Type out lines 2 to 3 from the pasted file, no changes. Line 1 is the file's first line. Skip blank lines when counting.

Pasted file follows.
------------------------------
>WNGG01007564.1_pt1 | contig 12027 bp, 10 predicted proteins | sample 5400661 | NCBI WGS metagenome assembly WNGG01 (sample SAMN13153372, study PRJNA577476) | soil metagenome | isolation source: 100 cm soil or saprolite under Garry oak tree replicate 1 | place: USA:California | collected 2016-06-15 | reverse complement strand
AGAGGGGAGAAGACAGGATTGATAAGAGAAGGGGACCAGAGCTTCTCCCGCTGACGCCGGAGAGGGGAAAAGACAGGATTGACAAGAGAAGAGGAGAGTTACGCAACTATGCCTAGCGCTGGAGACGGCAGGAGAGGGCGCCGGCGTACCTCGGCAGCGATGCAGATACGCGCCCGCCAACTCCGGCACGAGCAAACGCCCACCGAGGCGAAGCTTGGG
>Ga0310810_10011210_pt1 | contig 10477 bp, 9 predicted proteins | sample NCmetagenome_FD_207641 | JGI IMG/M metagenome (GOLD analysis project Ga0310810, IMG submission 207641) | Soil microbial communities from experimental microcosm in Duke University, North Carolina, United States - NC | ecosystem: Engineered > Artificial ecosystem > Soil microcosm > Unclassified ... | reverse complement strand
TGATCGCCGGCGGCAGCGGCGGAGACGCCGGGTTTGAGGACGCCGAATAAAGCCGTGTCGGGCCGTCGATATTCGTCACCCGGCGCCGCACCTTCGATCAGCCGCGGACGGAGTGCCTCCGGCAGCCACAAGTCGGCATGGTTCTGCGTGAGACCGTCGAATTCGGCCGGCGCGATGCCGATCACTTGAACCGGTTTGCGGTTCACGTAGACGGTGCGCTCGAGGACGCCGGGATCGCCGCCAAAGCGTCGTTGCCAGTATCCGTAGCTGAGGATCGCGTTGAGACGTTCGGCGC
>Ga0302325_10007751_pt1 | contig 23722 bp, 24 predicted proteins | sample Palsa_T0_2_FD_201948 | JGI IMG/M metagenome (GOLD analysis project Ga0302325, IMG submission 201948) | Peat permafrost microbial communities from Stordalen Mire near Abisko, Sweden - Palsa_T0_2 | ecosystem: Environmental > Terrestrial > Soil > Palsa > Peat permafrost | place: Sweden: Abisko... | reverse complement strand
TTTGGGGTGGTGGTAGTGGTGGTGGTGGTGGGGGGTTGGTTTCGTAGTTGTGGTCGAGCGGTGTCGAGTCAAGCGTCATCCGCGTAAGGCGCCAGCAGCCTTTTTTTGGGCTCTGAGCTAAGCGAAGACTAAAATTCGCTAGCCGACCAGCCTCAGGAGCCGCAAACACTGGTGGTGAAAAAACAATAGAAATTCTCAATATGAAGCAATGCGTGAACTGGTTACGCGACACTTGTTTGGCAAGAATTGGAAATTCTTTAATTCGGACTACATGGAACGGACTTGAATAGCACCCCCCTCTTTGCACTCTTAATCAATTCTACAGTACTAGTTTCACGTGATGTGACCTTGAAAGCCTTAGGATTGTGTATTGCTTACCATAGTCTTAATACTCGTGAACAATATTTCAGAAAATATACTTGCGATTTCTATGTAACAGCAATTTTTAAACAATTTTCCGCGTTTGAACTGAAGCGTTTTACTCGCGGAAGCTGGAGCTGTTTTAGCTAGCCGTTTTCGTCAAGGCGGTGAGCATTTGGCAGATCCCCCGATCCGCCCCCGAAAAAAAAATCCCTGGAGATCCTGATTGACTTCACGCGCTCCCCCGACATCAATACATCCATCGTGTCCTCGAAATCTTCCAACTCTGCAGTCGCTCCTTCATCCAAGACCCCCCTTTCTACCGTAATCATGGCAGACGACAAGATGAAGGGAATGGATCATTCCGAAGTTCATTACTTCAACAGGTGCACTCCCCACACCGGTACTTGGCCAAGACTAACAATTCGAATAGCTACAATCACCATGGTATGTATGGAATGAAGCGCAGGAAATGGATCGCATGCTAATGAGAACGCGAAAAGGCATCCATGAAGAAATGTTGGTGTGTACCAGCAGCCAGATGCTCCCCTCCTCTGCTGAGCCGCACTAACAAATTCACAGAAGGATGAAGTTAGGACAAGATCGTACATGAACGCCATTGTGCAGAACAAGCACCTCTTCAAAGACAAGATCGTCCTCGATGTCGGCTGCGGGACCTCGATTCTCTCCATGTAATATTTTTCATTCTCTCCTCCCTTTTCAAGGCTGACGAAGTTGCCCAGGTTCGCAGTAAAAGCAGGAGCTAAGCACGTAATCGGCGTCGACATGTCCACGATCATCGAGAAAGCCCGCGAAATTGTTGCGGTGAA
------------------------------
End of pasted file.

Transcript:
AGAGGGGAGAAGACAGGATTGATAAGAGAAGGGGACCAGAGCTTCTCCCGCTGACGCCGGAGAGGGGAAAAGACAGGATTGACAAGAGAAGAGGAGAGTTACGCAACTATGCCTAGCGCTGGAGACGGCAGGAGAGGGCGCCGGCGTACCTCGGCAGCGATGCAGATACGCGCCCGCCAACTCCGGCACGAGCAAACGCCCACCGAGGCGAAGCTTGGG
>Ga0310810_10011210_pt1 | contig 10477 bp, 9 predicted proteins | sample NCmetagenome_FD_207641 | JGI IMG/M metagenome (GOLD analysis project Ga0310810, IMG submission 207641) | Soil microbial communities from experimental microcosm in Duke University, North Carolina, United States - NC | ecosystem: Engineered > Artificial ecosystem > Soil microcosm > Unclassified ... | reverse complement strand